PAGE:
403(b) Universal Availability

To view this page ensure that Adobe Flash Player version 11.1.0 or greater is installed.

Hi, I'm Monika Templeman.

403(b) plans are an important retirement-savings program for employees of many tax-exempt organizations and educational institutions.

It's very important to keep your 403(b) plan in compliance with the law to preserve the tax deductions for contributions and allow participant accounts to grow tax-deferred.

In our experience of auditing 403(b) plans, we find a universal availability failure in the majority of plans.

Universal availability means that if you permit one employee to defer salary into your 403(b) plan, you must offer it to all your employees.

It's always prudent to err on the side of caution and inclusion, because a single universal availability failure can jeopardize your entire 403(b) plan.

If you still decide you don't want to allow all employees to participate in your 403(b) plan, your document may be written to exclude certain employees. For example, you may exclude those employees that are eligible to defer under another plan, such as a 457(b) governmental,  or 401(k) plan or another 403(b) plan that you sponsor.

Work-study students and non-resident aliens with no U.S. source income can also be excluded from the plan.

You can also exclude employees with a normal workweek less than 20 hours, if as of the employee's date of hire, you expect them to work fewer than 1,000 hours in their first 12 months of employment and for each subsequent year, the employee actually works fewer than 1,000 hours. Again, I caution you, when excluding employees expected to work less than 1,000 hours, be careful, because if the employee actually works more than 1,000 hours, you have a universal availability failure.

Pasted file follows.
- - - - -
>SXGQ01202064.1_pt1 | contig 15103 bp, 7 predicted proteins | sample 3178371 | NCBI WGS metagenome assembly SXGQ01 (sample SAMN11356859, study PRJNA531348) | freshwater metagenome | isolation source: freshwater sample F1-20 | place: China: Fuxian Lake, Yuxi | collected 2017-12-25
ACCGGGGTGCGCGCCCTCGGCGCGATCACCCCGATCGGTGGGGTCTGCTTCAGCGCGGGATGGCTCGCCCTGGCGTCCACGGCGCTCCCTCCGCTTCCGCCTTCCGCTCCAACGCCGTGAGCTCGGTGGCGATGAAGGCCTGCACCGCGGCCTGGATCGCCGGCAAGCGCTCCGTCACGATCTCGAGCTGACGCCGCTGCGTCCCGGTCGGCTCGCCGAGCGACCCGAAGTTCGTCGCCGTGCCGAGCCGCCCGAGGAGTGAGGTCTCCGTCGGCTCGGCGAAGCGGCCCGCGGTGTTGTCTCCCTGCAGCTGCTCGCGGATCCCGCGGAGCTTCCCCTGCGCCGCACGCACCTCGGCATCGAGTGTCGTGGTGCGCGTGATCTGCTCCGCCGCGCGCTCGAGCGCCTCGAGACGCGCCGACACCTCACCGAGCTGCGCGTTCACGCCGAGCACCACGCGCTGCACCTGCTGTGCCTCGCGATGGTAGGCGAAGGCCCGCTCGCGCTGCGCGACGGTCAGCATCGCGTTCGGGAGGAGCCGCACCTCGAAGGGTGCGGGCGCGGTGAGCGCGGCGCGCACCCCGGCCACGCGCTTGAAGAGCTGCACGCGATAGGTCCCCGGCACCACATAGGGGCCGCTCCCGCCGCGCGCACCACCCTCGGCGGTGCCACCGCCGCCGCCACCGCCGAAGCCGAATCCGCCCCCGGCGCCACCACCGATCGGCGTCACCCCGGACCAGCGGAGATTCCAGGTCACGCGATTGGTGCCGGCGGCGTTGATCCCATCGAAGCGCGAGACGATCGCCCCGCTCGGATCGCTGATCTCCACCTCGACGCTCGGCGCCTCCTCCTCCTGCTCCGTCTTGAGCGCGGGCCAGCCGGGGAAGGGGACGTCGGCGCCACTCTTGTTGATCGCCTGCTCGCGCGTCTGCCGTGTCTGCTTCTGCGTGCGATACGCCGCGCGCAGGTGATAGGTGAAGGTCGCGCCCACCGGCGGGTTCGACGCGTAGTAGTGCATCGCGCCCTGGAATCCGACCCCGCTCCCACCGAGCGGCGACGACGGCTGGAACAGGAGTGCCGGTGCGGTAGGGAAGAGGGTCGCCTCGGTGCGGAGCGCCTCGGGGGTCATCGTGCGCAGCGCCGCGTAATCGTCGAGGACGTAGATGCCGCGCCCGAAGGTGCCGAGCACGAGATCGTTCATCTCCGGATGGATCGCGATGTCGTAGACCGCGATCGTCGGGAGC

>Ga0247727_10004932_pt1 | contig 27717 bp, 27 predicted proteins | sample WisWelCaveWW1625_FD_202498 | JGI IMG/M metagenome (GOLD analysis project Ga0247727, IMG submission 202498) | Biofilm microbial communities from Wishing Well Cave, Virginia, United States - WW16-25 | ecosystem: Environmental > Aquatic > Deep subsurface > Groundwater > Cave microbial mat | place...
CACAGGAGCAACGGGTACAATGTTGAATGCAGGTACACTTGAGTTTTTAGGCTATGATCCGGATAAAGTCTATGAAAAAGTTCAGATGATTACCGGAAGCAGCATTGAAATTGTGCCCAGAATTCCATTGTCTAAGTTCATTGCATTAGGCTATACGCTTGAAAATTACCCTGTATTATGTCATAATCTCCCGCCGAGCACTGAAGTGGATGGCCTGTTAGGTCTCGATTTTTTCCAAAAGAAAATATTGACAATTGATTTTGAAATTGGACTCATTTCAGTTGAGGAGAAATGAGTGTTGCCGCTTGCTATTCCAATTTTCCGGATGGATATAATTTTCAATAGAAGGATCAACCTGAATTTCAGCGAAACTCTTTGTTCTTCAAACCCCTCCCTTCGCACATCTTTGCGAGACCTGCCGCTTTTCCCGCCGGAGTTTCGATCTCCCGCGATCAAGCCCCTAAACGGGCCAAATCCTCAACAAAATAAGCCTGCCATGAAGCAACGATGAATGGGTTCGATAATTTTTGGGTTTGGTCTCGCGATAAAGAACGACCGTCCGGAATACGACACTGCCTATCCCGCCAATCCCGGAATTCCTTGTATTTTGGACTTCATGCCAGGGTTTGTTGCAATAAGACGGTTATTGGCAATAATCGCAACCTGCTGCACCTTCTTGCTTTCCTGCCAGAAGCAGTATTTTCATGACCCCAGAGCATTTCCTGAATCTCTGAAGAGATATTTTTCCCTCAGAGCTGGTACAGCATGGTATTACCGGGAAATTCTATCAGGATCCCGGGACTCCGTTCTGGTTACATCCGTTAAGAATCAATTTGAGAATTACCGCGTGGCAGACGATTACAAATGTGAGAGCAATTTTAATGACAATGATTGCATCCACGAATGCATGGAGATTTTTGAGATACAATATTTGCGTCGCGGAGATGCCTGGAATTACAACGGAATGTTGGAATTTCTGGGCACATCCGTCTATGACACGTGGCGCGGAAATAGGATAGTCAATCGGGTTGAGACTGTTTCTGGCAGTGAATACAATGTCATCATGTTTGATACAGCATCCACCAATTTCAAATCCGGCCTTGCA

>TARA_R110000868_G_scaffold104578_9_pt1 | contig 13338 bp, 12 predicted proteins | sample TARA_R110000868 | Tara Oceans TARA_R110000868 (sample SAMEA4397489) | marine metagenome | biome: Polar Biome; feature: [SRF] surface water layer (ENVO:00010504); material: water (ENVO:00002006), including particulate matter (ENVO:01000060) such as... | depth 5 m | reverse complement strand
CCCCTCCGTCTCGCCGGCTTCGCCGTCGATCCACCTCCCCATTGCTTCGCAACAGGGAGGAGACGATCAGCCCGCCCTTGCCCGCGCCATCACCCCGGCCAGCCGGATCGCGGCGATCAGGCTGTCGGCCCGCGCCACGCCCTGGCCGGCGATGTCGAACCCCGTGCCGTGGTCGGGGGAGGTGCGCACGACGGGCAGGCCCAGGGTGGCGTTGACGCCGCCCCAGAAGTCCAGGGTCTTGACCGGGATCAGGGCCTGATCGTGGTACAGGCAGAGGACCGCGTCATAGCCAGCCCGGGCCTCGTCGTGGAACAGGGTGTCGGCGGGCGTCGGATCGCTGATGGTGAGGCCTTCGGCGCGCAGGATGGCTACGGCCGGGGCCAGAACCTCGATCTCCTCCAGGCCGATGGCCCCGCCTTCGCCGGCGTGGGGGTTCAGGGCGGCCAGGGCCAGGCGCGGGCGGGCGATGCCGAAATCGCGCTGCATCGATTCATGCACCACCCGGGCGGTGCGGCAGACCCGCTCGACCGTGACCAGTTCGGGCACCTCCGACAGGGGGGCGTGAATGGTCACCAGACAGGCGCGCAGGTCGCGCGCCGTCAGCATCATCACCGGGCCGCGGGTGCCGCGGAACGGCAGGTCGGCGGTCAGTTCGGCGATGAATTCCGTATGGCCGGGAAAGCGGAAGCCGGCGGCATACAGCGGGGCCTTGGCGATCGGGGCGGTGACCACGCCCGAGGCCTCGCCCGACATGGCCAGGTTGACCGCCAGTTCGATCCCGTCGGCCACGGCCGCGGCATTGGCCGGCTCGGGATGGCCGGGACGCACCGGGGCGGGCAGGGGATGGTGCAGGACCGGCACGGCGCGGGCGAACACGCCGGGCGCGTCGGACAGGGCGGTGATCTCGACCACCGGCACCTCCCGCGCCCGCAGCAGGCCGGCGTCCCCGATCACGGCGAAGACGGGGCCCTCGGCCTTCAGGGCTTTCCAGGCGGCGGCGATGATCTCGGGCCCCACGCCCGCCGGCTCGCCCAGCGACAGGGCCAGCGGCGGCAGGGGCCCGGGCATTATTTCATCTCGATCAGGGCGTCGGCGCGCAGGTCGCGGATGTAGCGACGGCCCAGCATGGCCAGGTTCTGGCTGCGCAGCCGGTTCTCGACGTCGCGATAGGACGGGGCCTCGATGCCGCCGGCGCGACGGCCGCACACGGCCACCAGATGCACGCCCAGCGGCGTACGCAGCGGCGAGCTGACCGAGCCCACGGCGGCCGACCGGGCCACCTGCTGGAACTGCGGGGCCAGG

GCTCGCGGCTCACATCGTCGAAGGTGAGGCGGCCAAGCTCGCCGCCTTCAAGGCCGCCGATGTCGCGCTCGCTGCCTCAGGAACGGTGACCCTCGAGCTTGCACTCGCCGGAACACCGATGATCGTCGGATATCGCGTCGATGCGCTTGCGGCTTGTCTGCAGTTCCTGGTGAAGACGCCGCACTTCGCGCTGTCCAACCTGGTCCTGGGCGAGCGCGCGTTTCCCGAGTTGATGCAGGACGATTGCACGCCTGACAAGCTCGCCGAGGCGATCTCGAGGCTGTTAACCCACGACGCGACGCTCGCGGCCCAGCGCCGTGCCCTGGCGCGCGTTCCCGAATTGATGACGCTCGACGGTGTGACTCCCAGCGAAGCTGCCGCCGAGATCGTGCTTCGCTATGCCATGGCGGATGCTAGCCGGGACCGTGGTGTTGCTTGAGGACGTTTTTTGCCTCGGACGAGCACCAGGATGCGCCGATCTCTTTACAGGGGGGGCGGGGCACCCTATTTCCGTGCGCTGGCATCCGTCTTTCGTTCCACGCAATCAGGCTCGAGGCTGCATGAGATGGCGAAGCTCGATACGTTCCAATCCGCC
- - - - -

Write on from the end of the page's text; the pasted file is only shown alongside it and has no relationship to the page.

You can condition an employee's right to make deferrals by requiring them to defer more than $200 each year.

You cannot exclude employees based solely on job classification, such as nurses, visiting professors, school bus drivers or substitute teachers.

For example, you cannot just exclude all nurses from participating in the 403(b) plan. But you may exclude all nurses from the 403(b) plan by placing them in a 457(b) plan sponsored by the employer, assuming the plan document is written with that exclusion. Remember, 403(b) plans are now required to have a written plan document that incorporates the terms of the plan.

A universal availability failure exists if you excluded an employee from the plan that you should have included in the plan, or if you have an employee in the plan that you should have excluded. It only takes one.

It's important to conduct self-audits to ensure that you're not violating universal availability rules. Review the reasons you excluded any employees from your plan. If you determine that individuals, or groups of individuals, were improperly excluded, because either you didn't follow your plan document or the document didn't comply with the Internal Revenue Code, you should correct the error as soon as possible.

The sooner you find and correct a mistake, the more time and money your organization can save. Finding and correcting an error early could allow you to use the IRS Self-Correction Program, which has no IRS involvement, no fees and takes less time to correct than if the mistake continues for years.

If you prefer to have the IRS approve your correction, you may use the Voluntary Correction Program, which includes a fee.

You may correct a universal availability mistake found during an IRS examination using the Audit Closing Agreement Program, where you'll pay a negotiated sanction to the U.S. Treasury.

All three correction programs require you to correct universal availability mistakes by restoring benefits to employees for the lost opportunity of tax deferred savings. You can find approved methods of correction in the Employee Plans Compliance Resolution System, or EPCRS, revenue procedure, which we've posted on our website at irs.gov. Search for "Correcting Plan Errors."

Our website also has tools to assist your organization with self-audits and improving your internal controls.

Our 403(b) Checklist is a "quick tool" to help you with your annual self-audit. It lists the top 403(b) errors – including universal availability.

The 403(b) Frequently Asked Questions page addresses universal availability issues.

Soon, we'll post a new 403(b) Fix-It Guide, which provides tips on how to find, fix, and avoid universal availability and other 403(b) errors to help you keep your plan running smoothly. For more information, visit us on the Web at irs.gov.